Friday, June 27, 2014

A Look at Boone (Part 2: King Street)

King Street is Boone's primary commercial strip, and is one of the top "main streets" in North Carolina. For a half-mile the street is lined with numerous shops and restaurants. Even though it attracts a good amount of foot traffic, the sidewalk is wide enough that there is never a feeling of being jammed between the buildings and the parking lane. At times the sidewalk is arcaded, which is a plus on wet days.

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However (there's always a "however," isn't there?)... King Street's bipolar personality of walkable main street and major thoroughfare is detrimental. For example, the vehicular right-of-way is wide to the point that crossing is rather uncomfortable. Though the speed limit is low enough that you don't have to play human Frogger while trying to cross (like too many streets), King Street gets enough traffic to act as a barrier to businesses on the other side. The number of parking areas on the southern side (the right side in the picture) also kills the streetwall effect and most people prefer to walk on the other side.
Overall, King Street is solid by North Carolina standards but possesses way too many characteristics of modernistic, post-car urban design.

Thursday, June 5, 2014

Appalachian Urbanity? A Look at Boone (Part 1: The Campus)

I recently visited Boone, North Carolina. This will be the first in a short series of posts inspired by and/or about the town (considered by some the best in the state).

Boone is well known for its natural beauty and being the home of Appalachian State University. We will get to the rest of the town some other time, but today I'll be focused specifically on ASU and its campus layout.

Like many universities, Appalachian State is laid out in a format that is somewhat reminiscent of a traditional city. A cluster of buildings connected by narrow pathways surrounds a central open space. App State's central meeting area is known as Sanford Mall. Of course, being a fairly new campus, a lot of design features are influenced by mistakes that modern cities have made in the last century.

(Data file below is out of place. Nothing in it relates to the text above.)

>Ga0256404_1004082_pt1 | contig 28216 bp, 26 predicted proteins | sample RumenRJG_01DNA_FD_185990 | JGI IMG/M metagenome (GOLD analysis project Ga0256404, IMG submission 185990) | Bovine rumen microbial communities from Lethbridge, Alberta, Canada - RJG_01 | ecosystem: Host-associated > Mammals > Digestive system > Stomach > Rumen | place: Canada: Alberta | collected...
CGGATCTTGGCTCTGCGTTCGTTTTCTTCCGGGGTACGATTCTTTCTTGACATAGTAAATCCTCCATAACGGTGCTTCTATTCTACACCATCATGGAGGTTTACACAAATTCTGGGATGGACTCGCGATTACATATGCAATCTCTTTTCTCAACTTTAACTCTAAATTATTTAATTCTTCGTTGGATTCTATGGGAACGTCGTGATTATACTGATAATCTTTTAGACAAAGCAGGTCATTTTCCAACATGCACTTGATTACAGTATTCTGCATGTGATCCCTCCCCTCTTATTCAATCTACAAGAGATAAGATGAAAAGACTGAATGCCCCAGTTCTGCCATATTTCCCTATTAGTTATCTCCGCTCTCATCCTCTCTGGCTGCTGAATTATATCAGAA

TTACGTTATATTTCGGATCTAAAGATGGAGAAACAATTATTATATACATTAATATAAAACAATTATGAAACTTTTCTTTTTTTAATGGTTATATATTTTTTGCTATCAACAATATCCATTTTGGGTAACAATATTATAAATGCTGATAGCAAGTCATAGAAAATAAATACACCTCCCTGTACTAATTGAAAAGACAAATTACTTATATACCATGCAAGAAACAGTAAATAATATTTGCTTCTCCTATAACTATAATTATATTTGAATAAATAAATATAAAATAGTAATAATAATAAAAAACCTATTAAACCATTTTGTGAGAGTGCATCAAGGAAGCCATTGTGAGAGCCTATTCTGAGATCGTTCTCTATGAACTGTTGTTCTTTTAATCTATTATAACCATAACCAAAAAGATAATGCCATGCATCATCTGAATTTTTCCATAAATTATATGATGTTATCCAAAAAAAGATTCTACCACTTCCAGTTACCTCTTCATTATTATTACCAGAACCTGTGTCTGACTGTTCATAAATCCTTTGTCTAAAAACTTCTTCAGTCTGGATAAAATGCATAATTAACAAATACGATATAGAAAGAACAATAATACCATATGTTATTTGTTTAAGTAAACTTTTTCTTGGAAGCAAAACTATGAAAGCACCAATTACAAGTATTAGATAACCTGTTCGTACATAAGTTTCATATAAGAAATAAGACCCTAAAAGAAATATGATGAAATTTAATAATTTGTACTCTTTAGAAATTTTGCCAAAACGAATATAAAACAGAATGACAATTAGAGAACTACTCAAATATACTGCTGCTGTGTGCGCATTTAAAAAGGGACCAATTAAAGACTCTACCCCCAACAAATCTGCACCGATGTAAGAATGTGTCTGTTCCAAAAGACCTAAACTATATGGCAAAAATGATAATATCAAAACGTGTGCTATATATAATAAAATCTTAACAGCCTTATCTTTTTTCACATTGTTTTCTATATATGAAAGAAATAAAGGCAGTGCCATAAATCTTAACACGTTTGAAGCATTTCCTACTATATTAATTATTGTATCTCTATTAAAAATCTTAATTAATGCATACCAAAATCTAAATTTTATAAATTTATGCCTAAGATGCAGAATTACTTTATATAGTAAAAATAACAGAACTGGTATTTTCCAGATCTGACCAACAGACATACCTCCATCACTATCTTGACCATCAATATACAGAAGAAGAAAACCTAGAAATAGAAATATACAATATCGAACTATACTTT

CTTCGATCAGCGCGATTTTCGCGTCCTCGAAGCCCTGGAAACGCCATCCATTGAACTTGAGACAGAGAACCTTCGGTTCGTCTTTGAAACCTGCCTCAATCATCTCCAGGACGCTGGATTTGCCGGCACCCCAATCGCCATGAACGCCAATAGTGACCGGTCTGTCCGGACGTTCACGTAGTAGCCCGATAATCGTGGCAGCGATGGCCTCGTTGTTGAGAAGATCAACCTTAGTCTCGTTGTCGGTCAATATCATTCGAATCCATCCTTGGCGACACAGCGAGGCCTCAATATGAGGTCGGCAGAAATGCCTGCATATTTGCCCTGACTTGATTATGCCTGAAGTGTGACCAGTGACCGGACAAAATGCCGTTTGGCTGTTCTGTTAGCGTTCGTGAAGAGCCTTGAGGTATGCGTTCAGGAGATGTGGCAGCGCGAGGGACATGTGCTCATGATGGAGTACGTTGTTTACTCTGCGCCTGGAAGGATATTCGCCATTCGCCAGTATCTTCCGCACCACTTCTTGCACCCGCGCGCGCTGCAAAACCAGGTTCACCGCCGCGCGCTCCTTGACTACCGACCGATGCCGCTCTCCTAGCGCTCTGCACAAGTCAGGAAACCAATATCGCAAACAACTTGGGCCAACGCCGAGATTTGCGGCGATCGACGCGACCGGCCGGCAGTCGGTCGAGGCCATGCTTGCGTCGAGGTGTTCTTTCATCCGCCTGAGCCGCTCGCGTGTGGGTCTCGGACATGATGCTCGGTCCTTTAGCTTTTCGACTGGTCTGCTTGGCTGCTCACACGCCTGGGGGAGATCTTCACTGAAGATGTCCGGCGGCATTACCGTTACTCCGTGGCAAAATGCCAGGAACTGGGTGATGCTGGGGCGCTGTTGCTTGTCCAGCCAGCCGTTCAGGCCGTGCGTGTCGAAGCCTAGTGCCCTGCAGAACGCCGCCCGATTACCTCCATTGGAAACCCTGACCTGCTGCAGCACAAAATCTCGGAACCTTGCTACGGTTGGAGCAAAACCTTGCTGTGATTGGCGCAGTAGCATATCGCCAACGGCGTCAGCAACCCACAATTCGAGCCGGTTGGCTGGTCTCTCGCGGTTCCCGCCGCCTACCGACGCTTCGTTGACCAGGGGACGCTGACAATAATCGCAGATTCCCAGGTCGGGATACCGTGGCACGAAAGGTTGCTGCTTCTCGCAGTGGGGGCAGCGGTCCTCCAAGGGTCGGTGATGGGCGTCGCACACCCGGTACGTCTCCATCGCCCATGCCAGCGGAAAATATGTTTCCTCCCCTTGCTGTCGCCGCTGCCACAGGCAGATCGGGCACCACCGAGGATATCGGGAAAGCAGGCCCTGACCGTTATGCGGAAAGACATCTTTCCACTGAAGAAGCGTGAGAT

Here is what the campus looks like from above...

The main part of the campus is framed by Hardin Street on the east side, Rivers Street on the south and King Street (Boone's main street) on the north. These major roadways (marked in purple) are essentially barriers to foot traffic and are a pain to cross, so I used them as a border separating the main part of campus from the rest of App State and Boone. The area we are looking at is 0.5 mile by 0.3 mile in size. Durham Park is outlined in green, and building footprints are marked in red.

The most prominent difference between the campus and a true traditional city layout is the huge amount of "green space." No, I'm not talking about the beautiful geographic features the Boone area is blessed with... I'm talking about stuff like this:

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Pointless green space is everywhere. We're not talking about a park. We're sitting here talking about green space, not a park... "green space."
Of course, pointless green space like this is merely a symptom of a larger design mistake. Why do we need all this green space? The architecture of the campus is mammothly scaled, and unfriendly at human eye level. (It's kind of ugly, too.) Green space makes the scene at least a little more visually appealing to people walking around.

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The huge amount of green space needed to neutralise the massive buildings also hurts the walkability of the campus. Desire lines like this are all over the place:

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Don't get me wrong, App State has a pretty nice campus. But as a result of some of these mistakes in scale and basic layout, the area is much more spread out and walking-unfriendly than it needs to be. Appalachian State is (yet another) example of a centrally designed carfree place that unfortunately retains a variety of mistakes that originate in car-centric planning.